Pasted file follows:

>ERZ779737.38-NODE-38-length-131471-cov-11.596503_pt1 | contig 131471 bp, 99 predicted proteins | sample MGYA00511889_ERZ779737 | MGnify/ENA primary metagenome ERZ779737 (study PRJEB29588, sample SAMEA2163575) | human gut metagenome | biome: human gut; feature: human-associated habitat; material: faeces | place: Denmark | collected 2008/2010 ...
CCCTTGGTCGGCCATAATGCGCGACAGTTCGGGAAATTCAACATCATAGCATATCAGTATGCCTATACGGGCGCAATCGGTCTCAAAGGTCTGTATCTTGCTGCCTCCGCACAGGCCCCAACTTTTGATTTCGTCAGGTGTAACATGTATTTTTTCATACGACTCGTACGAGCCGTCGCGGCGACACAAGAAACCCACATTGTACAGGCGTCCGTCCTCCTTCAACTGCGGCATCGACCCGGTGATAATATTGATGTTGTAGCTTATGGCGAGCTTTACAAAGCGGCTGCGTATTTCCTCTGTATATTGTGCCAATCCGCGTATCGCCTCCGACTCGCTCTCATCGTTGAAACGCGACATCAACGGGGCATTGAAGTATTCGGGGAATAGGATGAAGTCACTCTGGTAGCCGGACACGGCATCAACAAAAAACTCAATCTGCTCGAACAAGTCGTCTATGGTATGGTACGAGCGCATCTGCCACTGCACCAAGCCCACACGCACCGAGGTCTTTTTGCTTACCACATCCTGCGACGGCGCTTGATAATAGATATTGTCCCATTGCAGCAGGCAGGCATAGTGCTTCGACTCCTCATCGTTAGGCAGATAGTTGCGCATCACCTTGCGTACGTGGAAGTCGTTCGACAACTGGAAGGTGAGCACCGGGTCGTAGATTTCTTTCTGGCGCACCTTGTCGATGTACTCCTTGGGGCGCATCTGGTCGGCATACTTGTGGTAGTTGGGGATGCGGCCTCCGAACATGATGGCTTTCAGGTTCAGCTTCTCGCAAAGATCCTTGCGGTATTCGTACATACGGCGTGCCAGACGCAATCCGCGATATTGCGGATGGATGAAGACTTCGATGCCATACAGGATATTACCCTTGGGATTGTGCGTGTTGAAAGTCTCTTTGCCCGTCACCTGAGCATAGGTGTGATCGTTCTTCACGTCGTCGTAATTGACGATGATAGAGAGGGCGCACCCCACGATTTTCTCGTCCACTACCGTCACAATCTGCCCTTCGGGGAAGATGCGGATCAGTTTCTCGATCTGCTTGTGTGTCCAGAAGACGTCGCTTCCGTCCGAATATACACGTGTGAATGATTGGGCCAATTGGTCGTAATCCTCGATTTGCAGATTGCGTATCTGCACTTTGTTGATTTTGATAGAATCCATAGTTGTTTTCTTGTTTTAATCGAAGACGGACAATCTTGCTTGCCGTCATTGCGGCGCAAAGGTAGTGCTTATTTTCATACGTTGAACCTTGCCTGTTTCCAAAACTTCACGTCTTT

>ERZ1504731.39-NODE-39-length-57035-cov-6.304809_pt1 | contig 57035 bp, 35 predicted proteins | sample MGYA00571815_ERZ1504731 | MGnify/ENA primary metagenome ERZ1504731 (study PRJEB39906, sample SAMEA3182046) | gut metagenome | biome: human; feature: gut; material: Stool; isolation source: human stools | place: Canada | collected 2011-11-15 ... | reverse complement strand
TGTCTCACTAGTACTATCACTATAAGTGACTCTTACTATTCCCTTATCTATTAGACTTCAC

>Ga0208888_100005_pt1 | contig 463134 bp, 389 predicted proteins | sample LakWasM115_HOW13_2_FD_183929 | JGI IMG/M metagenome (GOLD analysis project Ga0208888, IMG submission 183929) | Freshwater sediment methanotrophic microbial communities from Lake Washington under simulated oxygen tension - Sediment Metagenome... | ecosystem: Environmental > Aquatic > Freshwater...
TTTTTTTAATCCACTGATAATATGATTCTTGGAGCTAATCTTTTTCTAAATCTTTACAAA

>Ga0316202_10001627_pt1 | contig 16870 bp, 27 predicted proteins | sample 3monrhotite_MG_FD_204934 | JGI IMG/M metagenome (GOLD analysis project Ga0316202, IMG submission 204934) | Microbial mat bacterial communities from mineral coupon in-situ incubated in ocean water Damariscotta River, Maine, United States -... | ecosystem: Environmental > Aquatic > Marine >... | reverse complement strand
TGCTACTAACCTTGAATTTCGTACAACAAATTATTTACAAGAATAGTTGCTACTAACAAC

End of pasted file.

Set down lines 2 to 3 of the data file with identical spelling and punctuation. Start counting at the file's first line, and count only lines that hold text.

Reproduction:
CCCTTGGTCGGCCATAATGCGCGACAGTTCGGGAAATTCAACATCATAGCATATCAGTATGCCTATACGGGCGCAATCGGTCTCAAAGGTCTGTATCTTGCTGCCTCCGCACAGGCCCCAACTTTTGATTTCGTCAGGTGTAACATGTATTTTTTCATACGACTCGTACGAGCCGTCGCGGCGACACAAGAAACCCACATTGTACAGGCGTCCGTCCTCCTTCAACTGCGGCATCGACCCGGTGATAATATTGATGTTGTAGCTTATGGCGAGCTTTACAAAGCGGCTGCGTATTTCCTCTGTATATTGTGCCAATCCGCGTATCGCCTCCGACTCGCTCTCATCGTTGAAACGCGACATCAACGGGGCATTGAAGTATTCGGGGAATAGGATGAAGTCACTCTGGTAGCCGGACACGGCATCAACAAAAAACTCAATCTGCTCGAACAAGTCGTCTATGGTATGGTACGAGCGCATCTGCCACTGCACCAAGCCCACACGCACCGAGGTCTTTTTGCTTACCACATCCTGCGACGGCGCTTGATAATAGATATTGTCCCATTGCAGCAGGCAGGCATAGTGCTTCGACTCCTCATCGTTAGGCAGATAGTTGCGCATCACCTTGCGTACGTGGAAGTCGTTCGACAACTGGAAGGTGAGCACCGGGTCGTAGATTTCTTTCTGGCGCACCTTGTCGATGTACTCCTTGGGGCGCATCTGGTCGGCATACTTGTGGTAGTTGGGGATGCGGCCTCCGAACATGATGGCTTTCAGGTTCAGCTTCTCGCAAAGATCCTTGCGGTATTCGTACATACGGCGTGCCAGACGCAATCCGCGATATTGCGGATGGATGAAGACTTCGATGCCATACAGGATATTACCCTTGGGATTGTGCGTGTTGAAAGTCTCTTTGCCCGTCACCTGAGCATAGGTGTGATCGTTCTTCACGTCGTCGTAATTGACGATGATAGAGAGGGCGCACCCCACGATTTTCTCGTCCACTACCGTCACAATCTGCCCTTCGGGGAAGATGCGGATCAGTTTCTCGATCTGCTTGTGTGTCCAGAAGACGTCGCTTCCGTCCGAATATACACGTGTGAATGATTGGGCCAATTGGTCGTAATCCTCGATTTGCAGATTGCGTATCTGCACTTTGTTGATTTTGATAGAATCCATAGTTGTTTTCTTGTTTTAATCGAAGACGGACAATCTTGCTTGCCGTCATTGCGGCGCAAAGGTAGTGCTTATTTTCATACGTTGAACCTTGCCTGTTTCCAAAACTTCACGTCTTT

>ERZ1504731.39-NODE-39-length-57035-cov-6.304809_pt1 | contig 57035 bp, 35 predicted proteins | sample MGYA00571815_ERZ1504731 | MGnify/ENA primary metagenome ERZ1504731 (study PRJEB39906, sample SAMEA3182046) | gut metagenome | biome: human; feature: gut; material: Stool; isolation source: human stools | place: Canada | collected 2011-11-15 ... | reverse complement strand